Bariatric Surgery May Reduce Pregnancy Risks for Obese Women
Approximately half of the pregnant women in the United States today are either overweight or obese, up from about 25 percent four decades ago, and making them at an increased risk for pre-eclampsia, hypertensive disorder and blood clots, not to mention complications from a C-section. In a study published today in the British Medical Journal, researchers found that these complications can be significantly reduced through bariatric surgery prior to conception.
Bariatric surgery is a procedure commonly performed on those who are dangerously obese to induce weight loss. Gastric bypass surgery helps to achieve weight loss by creating a small stomach pouch with a stapler device and connecting it to the distal small intestine. The upper part of the small intestine is then re-attached in a Y-shape. After the surgery, overeating is prevented by having limited stomach capacity that causes nausea and vomiting when capacity is exceeded. For many patients who are obese, the health benefits of gastric bypass surgery may far outweigh the risks of the procedure. Research suggests that bariatric surgery can actually increase the life expectancy of many who suffer from obesity, meaning they could be parenting much longer into the future than without the surgery.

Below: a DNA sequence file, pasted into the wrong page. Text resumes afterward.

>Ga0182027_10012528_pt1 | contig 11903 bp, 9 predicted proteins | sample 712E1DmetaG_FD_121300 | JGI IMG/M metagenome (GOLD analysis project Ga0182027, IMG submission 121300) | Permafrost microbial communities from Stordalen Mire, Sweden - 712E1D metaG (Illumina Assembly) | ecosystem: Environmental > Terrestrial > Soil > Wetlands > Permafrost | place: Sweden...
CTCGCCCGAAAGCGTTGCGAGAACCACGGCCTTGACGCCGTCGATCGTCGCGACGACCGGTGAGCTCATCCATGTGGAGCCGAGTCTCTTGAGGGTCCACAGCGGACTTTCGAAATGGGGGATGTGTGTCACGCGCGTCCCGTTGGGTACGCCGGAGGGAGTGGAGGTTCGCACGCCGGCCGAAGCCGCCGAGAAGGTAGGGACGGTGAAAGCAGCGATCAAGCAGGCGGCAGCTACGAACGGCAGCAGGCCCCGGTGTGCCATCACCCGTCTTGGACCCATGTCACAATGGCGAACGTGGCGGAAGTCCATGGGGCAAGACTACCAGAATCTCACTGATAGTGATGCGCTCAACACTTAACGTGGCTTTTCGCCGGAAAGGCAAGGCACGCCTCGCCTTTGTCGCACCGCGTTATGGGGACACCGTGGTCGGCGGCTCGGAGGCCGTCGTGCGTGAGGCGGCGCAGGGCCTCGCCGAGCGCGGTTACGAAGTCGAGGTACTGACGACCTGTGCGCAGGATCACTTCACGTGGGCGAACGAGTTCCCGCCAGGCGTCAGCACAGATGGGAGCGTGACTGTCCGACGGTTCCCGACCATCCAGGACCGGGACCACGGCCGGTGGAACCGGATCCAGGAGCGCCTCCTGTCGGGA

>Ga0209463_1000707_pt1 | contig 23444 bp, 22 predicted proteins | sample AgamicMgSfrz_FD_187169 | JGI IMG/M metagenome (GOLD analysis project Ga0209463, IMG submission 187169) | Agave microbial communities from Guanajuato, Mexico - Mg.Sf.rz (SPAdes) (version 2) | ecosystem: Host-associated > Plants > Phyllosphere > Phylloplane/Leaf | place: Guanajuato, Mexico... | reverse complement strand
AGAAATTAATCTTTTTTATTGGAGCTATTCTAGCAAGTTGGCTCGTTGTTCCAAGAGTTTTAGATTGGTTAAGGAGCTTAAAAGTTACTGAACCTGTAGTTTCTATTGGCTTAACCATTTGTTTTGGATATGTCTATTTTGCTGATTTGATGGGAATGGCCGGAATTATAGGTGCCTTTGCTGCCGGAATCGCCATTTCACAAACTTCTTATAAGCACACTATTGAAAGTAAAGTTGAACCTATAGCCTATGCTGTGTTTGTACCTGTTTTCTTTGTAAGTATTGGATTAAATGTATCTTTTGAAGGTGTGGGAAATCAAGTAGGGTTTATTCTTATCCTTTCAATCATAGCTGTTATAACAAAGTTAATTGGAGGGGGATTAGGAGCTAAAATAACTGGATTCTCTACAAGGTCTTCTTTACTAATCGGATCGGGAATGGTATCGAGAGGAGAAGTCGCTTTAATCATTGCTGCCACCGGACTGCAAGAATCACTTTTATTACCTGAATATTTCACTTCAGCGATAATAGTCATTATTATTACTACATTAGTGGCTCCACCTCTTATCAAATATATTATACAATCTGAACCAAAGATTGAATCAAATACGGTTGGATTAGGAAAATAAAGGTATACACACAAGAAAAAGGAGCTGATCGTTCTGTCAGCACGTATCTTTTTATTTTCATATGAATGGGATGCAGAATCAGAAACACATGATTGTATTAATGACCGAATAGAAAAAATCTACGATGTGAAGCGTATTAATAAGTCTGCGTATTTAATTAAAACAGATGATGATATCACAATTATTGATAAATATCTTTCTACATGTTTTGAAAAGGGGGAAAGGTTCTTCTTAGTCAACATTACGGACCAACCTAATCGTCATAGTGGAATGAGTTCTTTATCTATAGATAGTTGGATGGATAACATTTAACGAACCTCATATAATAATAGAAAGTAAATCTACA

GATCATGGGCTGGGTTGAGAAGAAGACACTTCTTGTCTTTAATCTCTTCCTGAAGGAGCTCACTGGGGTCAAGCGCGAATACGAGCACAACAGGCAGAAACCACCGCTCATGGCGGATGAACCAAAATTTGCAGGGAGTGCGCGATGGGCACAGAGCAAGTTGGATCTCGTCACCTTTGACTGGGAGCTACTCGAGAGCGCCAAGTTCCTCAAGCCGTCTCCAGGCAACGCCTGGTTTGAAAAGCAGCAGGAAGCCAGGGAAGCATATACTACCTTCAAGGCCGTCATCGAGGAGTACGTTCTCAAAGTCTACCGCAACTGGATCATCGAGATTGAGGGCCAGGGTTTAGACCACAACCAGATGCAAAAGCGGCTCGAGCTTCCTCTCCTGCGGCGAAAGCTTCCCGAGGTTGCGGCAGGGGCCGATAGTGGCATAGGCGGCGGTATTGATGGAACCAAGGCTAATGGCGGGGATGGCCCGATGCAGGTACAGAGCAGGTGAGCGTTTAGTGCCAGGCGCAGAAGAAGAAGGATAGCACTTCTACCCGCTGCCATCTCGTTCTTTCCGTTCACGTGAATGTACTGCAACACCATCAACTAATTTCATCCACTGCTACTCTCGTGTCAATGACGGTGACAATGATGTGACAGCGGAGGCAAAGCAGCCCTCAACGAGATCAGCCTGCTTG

This new study, conducted by Wendy L. Bennett and colleagues at Johns Hopkins University School of Medicine, analyzed the medical records of females of childbearing age who underwent weight-loss surgery either before delivering a child or after delivery. "Women who delivered after surgery had a 75 percent lower odds of a diagnosis of a hypertensive disorder in pregnancy than women who had a delivery before surgery," the study’s authors reported. There was also a 61 percent reduction in the risk of chronic hypertension and 74 percent decrease in gestational diabetes.